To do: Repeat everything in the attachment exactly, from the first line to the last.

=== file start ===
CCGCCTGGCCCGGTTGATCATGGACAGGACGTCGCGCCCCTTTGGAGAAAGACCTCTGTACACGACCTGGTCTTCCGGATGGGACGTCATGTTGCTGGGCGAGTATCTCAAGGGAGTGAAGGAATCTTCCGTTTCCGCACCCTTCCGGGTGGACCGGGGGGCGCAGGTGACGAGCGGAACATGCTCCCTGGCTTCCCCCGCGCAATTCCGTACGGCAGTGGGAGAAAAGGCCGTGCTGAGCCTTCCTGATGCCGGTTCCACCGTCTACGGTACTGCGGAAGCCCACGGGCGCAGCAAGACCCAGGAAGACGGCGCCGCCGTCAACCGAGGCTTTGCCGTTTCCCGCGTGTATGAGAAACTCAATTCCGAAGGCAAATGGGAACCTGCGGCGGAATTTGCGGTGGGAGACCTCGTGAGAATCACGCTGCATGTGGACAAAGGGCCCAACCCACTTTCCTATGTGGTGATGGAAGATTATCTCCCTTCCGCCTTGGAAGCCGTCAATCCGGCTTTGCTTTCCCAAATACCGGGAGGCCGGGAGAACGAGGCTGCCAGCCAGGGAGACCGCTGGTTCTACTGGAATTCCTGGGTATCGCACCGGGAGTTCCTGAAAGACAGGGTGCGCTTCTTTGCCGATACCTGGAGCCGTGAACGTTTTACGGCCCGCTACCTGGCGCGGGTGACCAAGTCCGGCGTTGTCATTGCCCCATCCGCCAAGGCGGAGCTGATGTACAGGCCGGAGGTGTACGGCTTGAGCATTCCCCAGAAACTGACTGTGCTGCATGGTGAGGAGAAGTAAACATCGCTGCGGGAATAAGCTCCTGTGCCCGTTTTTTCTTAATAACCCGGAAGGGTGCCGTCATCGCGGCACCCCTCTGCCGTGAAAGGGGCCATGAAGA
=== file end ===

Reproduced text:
CCGCCTGGCCCGGTTGATCATGGACAGGACGTCGCGCCCCTTTGGAGAAAGACCTCTGTACACGACCTGGTCTTCCGGATGGGACGTCATGTTGCTGGGCGAGTATCTCAAGGGAGTGAAGGAATCTTCCGTTTCCGCACCCTTCCGGGTGGACCGGGGGGCGCAGGTGACGAGCGGAACATGCTCCCTGGCTTCCCCCGCGCAATTCCGTACGGCAGTGGGAGAAAAGGCCGTGCTGAGCCTTCCTGATGCCGGTTCCACCGTCTACGGTACTGCGGAAGCCCACGGGCGCAGCAAGACCCAGGAAGACGGCGCCGCCGTCAACCGAGGCTTTGCCGTTTCCCGCGTGTATGAGAAACTCAATTCCGAAGGCAAATGGGAACCTGCGGCGGAATTTGCGGTGGGAGACCTCGTGAGAATCACGCTGCATGTGGACAAAGGGCCCAACCCACTTTCCTATGTGGTGATGGAAGATTATCTCCCTTCCGCCTTGGAAGCCGTCAATCCGGCTTTGCTTTCCCAAATACCGGGAGGCCGGGAGAACGAGGCTGCCAGCCAGGGAGACCGCTGGTTCTACTGGAATTCCTGGGTATCGCACCGGGAGTTCCTGAAAGACAGGGTGCGCTTCTTTGCCGATACCTGGAGCCGTGAACGTTTTACGGCCCGCTACCTGGCGCGGGTGACCAAGTCCGGCGTTGTCATTGCCCCATCCGCCAAGGCGGAGCTGATGTACAGGCCGGAGGTGTACGGCTTGAGCATTCCCCAGAAACTGACTGTGCTGCATGGTGAGGAGAAGTAAACATCGCTGCGGGAATAAGCTCCTGTGCCCGTTTTTTCTTAATAACCCGGAAGGGTGCCGTCATCGCGGCACCCCTCTGCCGTGAAAGGGGCCATGAAGA